Erin M Ford

Baylor College of Medicine, Houston, Texas, United States

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Publications (2)10.01 Total impact

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    ABSTRACT: The canonical Wnt/β-catenin signaling pathway classically functions through the activation of target genes by Tcf/Lef-β-catenin complexes. In contrast to β-catenin-dependent functions described for Tcf1, Tcf4 and Lef1, the known embryonic functions for Tcf3 in mice, frogs and fish are consistent with β-catenin-independent repressor activity. In this study, we genetically define Tcf3-β-catenin functions in mice by generating a Tcf3ΔN knock-in mutation that specifically ablates Tcf3-β-catenin. Mouse embryos homozygous for the knock-in mutation (Tcf3(ΔN/ΔN)) progress through gastrulation without apparent defects, thus genetically proving that Tcf3 function during gastrulation is independent of β-catenin interaction. Tcf3(ΔN/ΔN) mice were not viable, and several post-gastrulation defects revealed the first in vivo functions of Tcf3-β-catenin interaction affecting limb development, vascular integrity, neural tube closure and eyelid closure. Interestingly, the etiology of defects indicated an indirect role for Tcf3-β-catenin in the activation of target genes. Tcf3 directly represses transcription of Lef1, which is stimulated by Wnt/β-catenin activity. These genetic data indicate that Tcf3-β-catenin is not necessary to activate target genes directly. Instead, our findings support the existence of a regulatory circuit whereby Wnt/β-catenin counteracts Tcf3 repression of Lef1, which subsequently activates target gene expression via Lef1-β-catenin complexes. We propose that the Tcf/Lef circuit model provides a mechanism downstream of β-catenin stability for controlling the strength of Wnt signaling activity during embryonic development.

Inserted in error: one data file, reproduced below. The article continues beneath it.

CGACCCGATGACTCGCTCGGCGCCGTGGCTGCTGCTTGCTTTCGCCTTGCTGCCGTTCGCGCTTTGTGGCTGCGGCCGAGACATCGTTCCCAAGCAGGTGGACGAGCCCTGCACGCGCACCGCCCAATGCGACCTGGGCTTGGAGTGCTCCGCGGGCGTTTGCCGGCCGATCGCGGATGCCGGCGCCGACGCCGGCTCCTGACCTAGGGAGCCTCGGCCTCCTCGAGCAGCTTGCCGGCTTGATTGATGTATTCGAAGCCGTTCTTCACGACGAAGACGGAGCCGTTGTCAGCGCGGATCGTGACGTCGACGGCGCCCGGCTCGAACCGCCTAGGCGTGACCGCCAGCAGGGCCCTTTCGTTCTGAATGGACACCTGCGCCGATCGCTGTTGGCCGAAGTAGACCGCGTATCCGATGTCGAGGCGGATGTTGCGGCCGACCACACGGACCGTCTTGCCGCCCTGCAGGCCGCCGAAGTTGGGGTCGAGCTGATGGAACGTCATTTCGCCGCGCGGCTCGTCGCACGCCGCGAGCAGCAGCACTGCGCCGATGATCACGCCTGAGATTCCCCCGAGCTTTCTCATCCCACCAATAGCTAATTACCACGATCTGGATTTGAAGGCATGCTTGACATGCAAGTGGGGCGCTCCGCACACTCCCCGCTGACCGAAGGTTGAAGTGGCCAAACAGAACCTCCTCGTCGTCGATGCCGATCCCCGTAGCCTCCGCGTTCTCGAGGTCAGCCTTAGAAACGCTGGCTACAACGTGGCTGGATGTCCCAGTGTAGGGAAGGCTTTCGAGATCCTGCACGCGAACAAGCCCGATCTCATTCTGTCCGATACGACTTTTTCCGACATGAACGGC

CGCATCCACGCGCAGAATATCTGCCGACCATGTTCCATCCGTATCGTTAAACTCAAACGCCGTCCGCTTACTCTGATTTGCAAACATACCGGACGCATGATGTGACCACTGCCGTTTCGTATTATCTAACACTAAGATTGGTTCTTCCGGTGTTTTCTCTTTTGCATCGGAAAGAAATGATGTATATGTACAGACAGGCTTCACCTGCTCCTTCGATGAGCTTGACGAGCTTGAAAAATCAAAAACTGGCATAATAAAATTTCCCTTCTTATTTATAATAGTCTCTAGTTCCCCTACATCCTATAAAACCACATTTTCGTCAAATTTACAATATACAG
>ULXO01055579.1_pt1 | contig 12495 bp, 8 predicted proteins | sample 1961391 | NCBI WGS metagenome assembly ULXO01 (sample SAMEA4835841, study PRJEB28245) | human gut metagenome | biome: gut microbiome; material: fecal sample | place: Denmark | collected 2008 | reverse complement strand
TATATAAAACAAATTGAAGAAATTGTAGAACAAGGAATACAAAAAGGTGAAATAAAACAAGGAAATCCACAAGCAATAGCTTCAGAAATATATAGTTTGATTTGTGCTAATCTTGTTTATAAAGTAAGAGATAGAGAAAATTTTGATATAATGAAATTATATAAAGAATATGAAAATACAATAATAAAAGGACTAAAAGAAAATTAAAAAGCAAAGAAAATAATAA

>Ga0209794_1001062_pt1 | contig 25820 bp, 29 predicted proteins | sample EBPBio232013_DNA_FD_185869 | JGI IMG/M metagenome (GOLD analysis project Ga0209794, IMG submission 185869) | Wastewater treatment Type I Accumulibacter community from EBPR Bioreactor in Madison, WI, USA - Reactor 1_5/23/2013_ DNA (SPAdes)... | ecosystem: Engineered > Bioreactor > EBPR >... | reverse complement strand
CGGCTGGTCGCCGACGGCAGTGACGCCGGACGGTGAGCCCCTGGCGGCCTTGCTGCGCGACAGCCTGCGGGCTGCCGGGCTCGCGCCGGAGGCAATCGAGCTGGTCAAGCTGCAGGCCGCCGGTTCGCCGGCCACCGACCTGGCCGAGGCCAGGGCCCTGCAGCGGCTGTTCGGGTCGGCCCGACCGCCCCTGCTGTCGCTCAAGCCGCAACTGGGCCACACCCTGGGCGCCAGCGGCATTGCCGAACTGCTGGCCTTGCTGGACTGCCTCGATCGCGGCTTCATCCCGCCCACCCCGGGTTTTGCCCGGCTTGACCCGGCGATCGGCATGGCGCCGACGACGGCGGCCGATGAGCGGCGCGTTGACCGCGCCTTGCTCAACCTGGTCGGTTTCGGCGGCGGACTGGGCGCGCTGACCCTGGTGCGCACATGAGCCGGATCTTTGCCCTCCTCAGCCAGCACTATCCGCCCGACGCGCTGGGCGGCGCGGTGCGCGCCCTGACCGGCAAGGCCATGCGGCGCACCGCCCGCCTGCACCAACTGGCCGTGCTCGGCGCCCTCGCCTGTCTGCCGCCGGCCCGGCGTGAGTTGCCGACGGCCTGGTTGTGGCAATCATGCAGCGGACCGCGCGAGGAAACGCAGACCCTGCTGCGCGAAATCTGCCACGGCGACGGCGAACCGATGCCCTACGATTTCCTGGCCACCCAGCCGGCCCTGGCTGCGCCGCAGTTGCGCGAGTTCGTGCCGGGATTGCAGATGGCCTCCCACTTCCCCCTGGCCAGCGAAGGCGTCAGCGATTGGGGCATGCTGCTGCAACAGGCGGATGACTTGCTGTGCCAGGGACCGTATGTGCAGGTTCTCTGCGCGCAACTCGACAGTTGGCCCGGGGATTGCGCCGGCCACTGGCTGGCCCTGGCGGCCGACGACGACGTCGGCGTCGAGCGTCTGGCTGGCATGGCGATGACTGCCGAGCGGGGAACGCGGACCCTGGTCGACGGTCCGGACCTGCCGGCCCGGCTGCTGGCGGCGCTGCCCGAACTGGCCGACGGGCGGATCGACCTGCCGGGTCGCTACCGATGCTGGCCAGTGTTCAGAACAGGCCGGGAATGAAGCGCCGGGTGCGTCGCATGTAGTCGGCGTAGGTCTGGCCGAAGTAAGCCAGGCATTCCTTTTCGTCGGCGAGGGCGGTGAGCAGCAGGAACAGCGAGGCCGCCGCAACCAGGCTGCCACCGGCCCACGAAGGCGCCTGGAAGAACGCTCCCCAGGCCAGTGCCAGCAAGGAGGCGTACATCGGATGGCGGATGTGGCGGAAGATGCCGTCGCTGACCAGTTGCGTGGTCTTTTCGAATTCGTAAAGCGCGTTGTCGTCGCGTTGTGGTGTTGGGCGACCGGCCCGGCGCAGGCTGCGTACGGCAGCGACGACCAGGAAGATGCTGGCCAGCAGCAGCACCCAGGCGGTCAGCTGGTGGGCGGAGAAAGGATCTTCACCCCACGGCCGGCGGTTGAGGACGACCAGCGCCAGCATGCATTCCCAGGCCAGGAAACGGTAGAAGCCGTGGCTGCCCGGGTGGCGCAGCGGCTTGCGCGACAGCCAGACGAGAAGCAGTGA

No preview · Article · May 2012 · Development

  • No preview · Article · Aug 2010 · Developmental Biology